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The State of Online Travel in India

Forgive me for veering off from the airline world for a moment here, but for the 2nd time in as many years, I’m actually going to do a bit of original work, rather than just passing on stories I read somewhere else along with a too-cute-by-half comment at the end.

With that self-deprication out of the way, I’ve seen a few articles recently about how quickly the online travel agencies are growing in India, and I wanted to put these pieces in a little perspective. 

ContentSutra, a website that follows the e-commerce comings and goings in India, has done a nice job passing along statistics from the online travel agencies (OTAs) in India.  From the site, we’ve learned that, for example, Yatra.com (1 of the top online agencies) is saying that they’re averaging $5 million in gross sales per month, selling 2500 airline tickets and 150 rooms per day.  While this $60 million annualized gross sales seems impressive for a site that launched last year, remember that OTA revenues are really just the commissions they generate, not gross sales.  So, taking an educated guess (let’s assume $6 per airline ticket and $10 per hotel room), they’re looking at $6 million in revenue for the year. We can also estimate that since Expedia’s revenues are about 12-14% of their gross sales, we’re probably in the ballpark (Expedia generates more of its revenues from hotels than does Yatra or the other Indian agencies.)

Leading site MakeMyTrip.com does about $120 million a year, or, we can guess, about $12 million in revenue.  We’ll assume that Travelguru and Cleartrip are probably somewhere in the that ballpark (let’s say each does about $9 million a year).  Does that mean the entire online travel agency industry in India is less than $40 million? 

Journalists have gotten a bit taken in by the gross sales numbers (which are fine, don’t get me wrong), but it doesn’t tell any of the story of how these OTAs will survive in a market where they’re barely getting paid for the sales they make.  The OTAs are betting that they’ll be able to create loyal customers over time, but this has proven to be mind blowingly expensive in the US.  Add to this the growth of the low cost carriers (who typically pay less than $2 –if that much — for a sale, plus the lack of hotel rooms from which to generate the great margins you see here), and it starts to get ugly very quickly.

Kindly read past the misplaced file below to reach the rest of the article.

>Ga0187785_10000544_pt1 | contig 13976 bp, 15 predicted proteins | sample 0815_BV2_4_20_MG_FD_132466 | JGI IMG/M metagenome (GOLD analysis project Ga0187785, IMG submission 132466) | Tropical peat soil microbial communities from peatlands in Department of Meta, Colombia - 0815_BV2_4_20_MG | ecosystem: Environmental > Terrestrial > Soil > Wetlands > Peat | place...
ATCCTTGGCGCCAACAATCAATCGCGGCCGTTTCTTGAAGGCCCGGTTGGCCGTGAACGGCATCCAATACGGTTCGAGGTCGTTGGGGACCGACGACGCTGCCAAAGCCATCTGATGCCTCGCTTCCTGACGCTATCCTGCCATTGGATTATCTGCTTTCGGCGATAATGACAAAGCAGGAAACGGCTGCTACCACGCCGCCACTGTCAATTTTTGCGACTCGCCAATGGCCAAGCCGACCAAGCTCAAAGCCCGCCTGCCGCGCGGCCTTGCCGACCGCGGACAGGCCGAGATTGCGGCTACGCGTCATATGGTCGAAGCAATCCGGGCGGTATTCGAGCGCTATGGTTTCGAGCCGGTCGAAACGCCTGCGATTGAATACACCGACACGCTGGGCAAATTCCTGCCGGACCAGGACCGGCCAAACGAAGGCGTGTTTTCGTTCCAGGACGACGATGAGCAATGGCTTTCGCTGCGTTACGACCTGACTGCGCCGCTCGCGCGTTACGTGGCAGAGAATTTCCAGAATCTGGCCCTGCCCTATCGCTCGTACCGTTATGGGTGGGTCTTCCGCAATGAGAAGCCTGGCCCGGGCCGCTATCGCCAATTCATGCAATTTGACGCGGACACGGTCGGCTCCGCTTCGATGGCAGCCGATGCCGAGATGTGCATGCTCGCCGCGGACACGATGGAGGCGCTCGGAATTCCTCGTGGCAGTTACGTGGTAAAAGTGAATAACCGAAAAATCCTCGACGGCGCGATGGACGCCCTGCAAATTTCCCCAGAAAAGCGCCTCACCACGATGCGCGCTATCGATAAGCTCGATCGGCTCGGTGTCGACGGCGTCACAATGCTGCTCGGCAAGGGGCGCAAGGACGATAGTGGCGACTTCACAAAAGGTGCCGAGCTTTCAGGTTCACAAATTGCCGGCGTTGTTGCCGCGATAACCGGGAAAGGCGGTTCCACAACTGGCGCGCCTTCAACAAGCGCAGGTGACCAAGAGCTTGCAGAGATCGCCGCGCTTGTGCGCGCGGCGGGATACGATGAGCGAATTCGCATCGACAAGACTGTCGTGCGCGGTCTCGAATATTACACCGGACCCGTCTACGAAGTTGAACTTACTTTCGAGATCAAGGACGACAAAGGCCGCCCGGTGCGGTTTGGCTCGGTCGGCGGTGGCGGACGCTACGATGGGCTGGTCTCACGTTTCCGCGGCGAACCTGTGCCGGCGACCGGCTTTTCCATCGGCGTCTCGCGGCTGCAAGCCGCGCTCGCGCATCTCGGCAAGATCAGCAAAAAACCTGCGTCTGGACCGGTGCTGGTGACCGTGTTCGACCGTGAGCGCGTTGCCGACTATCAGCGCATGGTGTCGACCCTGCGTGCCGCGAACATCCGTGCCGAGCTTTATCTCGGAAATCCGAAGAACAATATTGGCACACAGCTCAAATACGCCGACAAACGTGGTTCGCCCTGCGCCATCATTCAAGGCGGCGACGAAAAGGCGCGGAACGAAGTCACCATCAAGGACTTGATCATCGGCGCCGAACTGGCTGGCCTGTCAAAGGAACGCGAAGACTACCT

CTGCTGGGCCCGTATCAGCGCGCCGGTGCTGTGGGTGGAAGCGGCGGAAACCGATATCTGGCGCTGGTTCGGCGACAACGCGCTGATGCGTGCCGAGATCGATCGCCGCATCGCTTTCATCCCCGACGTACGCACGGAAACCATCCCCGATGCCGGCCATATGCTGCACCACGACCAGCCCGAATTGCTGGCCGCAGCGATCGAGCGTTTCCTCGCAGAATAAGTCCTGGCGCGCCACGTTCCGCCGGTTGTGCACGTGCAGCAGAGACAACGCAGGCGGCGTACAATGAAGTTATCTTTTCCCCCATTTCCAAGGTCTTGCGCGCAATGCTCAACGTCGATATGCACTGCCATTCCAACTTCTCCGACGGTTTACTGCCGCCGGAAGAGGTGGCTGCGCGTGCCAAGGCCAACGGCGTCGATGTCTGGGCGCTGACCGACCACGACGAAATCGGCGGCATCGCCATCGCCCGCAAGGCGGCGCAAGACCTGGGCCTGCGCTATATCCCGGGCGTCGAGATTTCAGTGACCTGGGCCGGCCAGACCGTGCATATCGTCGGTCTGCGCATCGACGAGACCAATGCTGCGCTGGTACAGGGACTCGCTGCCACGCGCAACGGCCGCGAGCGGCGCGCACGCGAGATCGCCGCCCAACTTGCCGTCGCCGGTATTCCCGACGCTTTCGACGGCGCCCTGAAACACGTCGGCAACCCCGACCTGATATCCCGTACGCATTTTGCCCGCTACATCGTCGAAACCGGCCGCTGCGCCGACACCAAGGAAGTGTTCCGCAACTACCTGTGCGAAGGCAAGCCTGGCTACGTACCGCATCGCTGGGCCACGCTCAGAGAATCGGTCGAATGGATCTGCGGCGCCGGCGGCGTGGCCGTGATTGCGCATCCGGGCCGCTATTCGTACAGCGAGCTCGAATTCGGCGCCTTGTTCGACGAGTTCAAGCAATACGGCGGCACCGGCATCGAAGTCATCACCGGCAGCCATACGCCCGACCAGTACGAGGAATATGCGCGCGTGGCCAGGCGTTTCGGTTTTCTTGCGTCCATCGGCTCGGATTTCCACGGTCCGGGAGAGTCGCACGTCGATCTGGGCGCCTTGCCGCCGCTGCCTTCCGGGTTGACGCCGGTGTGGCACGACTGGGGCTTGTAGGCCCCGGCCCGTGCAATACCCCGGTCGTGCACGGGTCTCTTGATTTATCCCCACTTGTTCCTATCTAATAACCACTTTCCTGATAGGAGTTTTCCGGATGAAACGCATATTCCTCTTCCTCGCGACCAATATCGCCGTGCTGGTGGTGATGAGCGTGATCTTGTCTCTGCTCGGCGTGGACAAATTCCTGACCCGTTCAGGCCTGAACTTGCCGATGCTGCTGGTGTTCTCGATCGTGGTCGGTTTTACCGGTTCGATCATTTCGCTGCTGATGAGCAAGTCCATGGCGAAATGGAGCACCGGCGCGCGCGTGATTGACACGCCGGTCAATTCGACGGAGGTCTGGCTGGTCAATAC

Already, tens of millions of VC dollars have been poured into the online travel industry in India, and it appears the results will never get near where they’ll need to be to justify the investment.  If I’m missing something in my estimate, I’d love to hear about it…

This concludes today’s Obscure Market Analysis ™ from the OTR.   Now back to reading about which celebrities are getting caught having sex on planes.

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  1. Thx for adding an article about the online India travel market. I hear a bit about Thomas Cook, but never much about Saltours, Krisia, or Fore Representations? Any input on how they have been managing in the wholesale market?

  2. Hi Ralph,

    I don’t know a ton about the offline market in India — I’m primarily interested in the online piece. Cox & Kings has taken the biggest leap into the online world by promoting Ezeego1.com. They just launched, so it’s a bit too early to know how they’ll do. While we’re expecting more offline guys to launch sites in the next year, most have stayed on the sidelines.

  3. Thanks for your input on Cox &
    Kings, Jared.

  4. if the online agents can survive the storm,india is a rapidly growing market.also the online agents really need to become more creative in there offerings.

  5. All these Travel portals have killed their own business. And all this happened just to grab extra market share. Who asked them to offer so many heavy discounts and part their incentives in the market in spite of knowing the fact that price sensitive customer is never loyal. I suggest all travel portals stop this race and focus on the quality & value added services, work on low cost models, be innovative…and stop being greedy.

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